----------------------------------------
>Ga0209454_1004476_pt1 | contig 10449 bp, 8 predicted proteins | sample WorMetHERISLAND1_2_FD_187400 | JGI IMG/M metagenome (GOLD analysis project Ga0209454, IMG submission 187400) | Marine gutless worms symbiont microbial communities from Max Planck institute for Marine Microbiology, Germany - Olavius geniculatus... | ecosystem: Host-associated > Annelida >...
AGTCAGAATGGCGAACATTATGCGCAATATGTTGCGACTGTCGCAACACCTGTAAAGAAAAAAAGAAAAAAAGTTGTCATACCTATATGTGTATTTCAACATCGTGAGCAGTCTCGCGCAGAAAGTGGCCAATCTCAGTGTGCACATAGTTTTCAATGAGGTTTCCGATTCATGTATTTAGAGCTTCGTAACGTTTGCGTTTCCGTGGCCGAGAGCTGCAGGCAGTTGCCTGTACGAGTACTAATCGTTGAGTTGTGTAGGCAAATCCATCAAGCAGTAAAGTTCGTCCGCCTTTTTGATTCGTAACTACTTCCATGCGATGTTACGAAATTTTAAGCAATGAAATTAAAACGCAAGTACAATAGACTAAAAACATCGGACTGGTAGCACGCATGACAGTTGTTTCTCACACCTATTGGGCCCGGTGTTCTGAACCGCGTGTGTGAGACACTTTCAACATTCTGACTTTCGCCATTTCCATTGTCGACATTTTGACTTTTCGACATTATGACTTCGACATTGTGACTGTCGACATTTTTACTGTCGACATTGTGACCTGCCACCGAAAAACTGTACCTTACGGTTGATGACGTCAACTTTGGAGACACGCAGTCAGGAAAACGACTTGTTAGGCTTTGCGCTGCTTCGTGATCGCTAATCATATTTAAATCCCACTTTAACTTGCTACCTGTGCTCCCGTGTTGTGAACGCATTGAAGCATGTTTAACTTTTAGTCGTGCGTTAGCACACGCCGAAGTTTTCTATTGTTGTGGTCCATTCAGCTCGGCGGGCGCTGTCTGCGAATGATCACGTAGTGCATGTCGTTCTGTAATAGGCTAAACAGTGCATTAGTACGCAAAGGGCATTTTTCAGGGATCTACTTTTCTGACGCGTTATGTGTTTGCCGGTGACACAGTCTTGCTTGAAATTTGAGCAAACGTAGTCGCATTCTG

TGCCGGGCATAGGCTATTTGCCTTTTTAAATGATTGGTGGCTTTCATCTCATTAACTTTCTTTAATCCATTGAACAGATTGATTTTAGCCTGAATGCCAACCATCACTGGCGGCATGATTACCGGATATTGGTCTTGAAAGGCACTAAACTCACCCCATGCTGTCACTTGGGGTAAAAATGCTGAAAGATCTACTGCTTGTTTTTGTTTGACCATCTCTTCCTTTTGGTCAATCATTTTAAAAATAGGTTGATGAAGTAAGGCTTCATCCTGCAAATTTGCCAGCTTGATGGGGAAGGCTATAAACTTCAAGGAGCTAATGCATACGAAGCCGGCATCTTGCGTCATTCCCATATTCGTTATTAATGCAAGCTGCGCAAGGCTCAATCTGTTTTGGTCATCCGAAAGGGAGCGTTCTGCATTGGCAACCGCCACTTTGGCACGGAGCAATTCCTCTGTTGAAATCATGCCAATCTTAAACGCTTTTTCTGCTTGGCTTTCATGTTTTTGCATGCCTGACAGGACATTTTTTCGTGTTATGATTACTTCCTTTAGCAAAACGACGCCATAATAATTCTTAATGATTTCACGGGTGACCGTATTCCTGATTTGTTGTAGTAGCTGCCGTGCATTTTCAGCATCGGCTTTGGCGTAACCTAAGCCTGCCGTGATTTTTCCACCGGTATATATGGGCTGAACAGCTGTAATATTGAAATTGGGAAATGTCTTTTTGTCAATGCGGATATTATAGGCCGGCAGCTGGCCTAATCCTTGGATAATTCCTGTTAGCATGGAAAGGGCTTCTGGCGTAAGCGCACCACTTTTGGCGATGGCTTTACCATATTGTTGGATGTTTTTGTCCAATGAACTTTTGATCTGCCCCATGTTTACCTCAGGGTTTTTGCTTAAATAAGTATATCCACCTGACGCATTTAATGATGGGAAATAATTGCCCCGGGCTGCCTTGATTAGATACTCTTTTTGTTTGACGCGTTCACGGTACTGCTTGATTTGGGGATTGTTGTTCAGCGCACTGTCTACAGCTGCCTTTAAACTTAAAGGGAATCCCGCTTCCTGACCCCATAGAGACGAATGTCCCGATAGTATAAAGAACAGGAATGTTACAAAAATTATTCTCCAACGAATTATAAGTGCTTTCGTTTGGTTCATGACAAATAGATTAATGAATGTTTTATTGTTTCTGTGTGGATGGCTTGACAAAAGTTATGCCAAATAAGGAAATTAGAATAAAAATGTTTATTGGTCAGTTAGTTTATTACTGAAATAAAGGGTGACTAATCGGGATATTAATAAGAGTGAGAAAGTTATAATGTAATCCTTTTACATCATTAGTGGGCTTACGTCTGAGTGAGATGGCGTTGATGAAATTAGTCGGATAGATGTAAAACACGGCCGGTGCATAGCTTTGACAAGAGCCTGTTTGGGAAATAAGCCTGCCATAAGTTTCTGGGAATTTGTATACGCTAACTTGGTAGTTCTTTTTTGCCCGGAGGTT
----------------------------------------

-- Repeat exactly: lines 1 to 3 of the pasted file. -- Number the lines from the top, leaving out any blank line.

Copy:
>Ga0209454_1004476_pt1 | contig 10449 bp, 8 predicted proteins | sample WorMetHERISLAND1_2_FD_187400 | JGI IMG/M metagenome (GOLD analysis project Ga0209454, IMG submission 187400) | Marine gutless worms symbiont microbial communities from Max Planck institute for Marine Microbiology, Germany - Olavius geniculatus... | ecosystem: Host-associated > Annelida >...
AGTCAGAATGGCGAACATTATGCGCAATATGTTGCGACTGTCGCAACACCTGTAAAGAAAAAAAGAAAAAAAGTTGTCATACCTATATGTGTATTTCAACATCGTGAGCAGTCTCGCGCAGAAAGTGGCCAATCTCAGTGTGCACATAGTTTTCAATGAGGTTTCCGATTCATGTATTTAGAGCTTCGTAACGTTTGCGTTTCCGTGGCCGAGAGCTGCAGGCAGTTGCCTGTACGAGTACTAATCGTTGAGTTGTGTAGGCAAATCCATCAAGCAGTAAAGTTCGTCCGCCTTTTTGATTCGTAACTACTTCCATGCGATGTTACGAAATTTTAAGCAATGAAATTAAAACGCAAGTACAATAGACTAAAAACATCGGACTGGTAGCACGCATGACAGTTGTTTCTCACACCTATTGGGCCCGGTGTTCTGAACCGCGTGTGTGAGACACTTTCAACATTCTGACTTTCGCCATTTCCATTGTCGACATTTTGACTTTTCGACATTATGACTTCGACATTGTGACTGTCGACATTTTTACTGTCGACATTGTGACCTGCCACCGAAAAACTGTACCTTACGGTTGATGACGTCAACTTTGGAGACACGCAGTCAGGAAAACGACTTGTTAGGCTTTGCGCTGCTTCGTGATCGCTAATCATATTTAAATCCCACTTTAACTTGCTACCTGTGCTCCCGTGTTGTGAACGCATTGAAGCATGTTTAACTTTTAGTCGTGCGTTAGCACACGCCGAAGTTTTCTATTGTTGTGGTCCATTCAGCTCGGCGGGCGCTGTCTGCGAATGATCACGTAGTGCATGTCGTTCTGTAATAGGCTAAACAGTGCATTAGTACGCAAAGGGCATTTTTCAGGGATCTACTTTTCTGACGCGTTATGTGTTTGCCGGTGACACAGTCTTGCTTGAAATTTGAGCAAACGTAGTCGCATTCTG

TGCCGGGCATAGGCTATTTGCCTTTTTAAATGATTGGTGGCTTTCATCTCATTAACTTTCTTTAATCCATTGAACAGATTGATTTTAGCCTGAATGCCAACCATCACTGGCGGCATGATTACCGGATATTGGTCTTGAAAGGCACTAAACTCACCCCATGCTGTCACTTGGGGTAAAAATGCTGAAAGATCTACTGCTTGTTTTTGTTTGACCATCTCTTCCTTTTGGTCAATCATTTTAAAAATAGGTTGATGAAGTAAGGCTTCATCCTGCAAATTTGCCAGCTTGATGGGGAAGGCTATAAACTTCAAGGAGCTAATGCATACGAAGCCGGCATCTTGCGTCATTCCCATATTCGTTATTAATGCAAGCTGCGCAAGGCTCAATCTGTTTTGGTCATCCGAAAGGGAGCGTTCTGCATTGGCAACCGCCACTTTGGCACGGAGCAATTCCTCTGTTGAAATCATGCCAATCTTAAACGCTTTTTCTGCTTGGCTTTCATGTTTTTGCATGCCTGACAGGACATTTTTTCGTGTTATGATTACTTCCTTTAGCAAAACGACGCCATAATAATTCTTAATGATTTCACGGGTGACCGTATTCCTGATTTGTTGTAGTAGCTGCCGTGCATTTTCAGCATCGGCTTTGGCGTAACCTAAGCCTGCCGTGATTTTTCCACCGGTATATATGGGCTGAACAGCTGTAATATTGAAATTGGGAAATGTCTTTTTGTCAATGCGGATATTATAGGCCGGCAGCTGGCCTAATCCTTGGATAATTCCTGTTAGCATGGAAAGGGCTTCTGGCGTAAGCGCACCACTTTTGGCGATGGCTTTACCATATTGTTGGATGTTTTTGTCCAATGAACTTTTGATCTGCCCCATGTTTACCTCAGGGTTTTTGCTTAAATAAGTATATCCACCTGACGCATTTAATGATGGGAAATAATTGCCCCGGGCTGCCTTGATTAGATACTCTTTTTGTTTGACGCGTTCACGGTACTGCTTGATTTGGGGATTGTTGTTCAGCGCACTGTCTACAGCTGCCTTTAAACTTAAAGGGAATCCCGCTTCCTGACCCCATAGAGACGAATGTCCCGATAGTATAAAGAACAGGAATGTTACAAAAATTATTCTCCAACGAATTATAAGTGCTTTCGTTTGGTTCATGACAAATAGATTAATGAATGTTTTATTGTTTCTGTGTGGATGGCTTGACAAAAGTTATGCCAAATAAGGAAATTAGAATAAAAATGTTTATTGGTCAGTTAGTTTATTACTGAAATAAAGGGTGACTAATCGGGATATTAATAAGAGTGAGAAAGTTATAATGTAATCCTTTTACATCATTAGTGGGCTTACGTCTGAGTGAGATGGCGTTGATGAAATTAGTCGGATAGATGTAAAACACGGCCGGTGCATAGCTTTGACAAGAGCCTGTTTGGGAAATAAGCCTGCCATAAGTTTCTGGGAATTTGTATACGCTAACTTGGTAGTTCTTTTTTGCCCGGAGGTT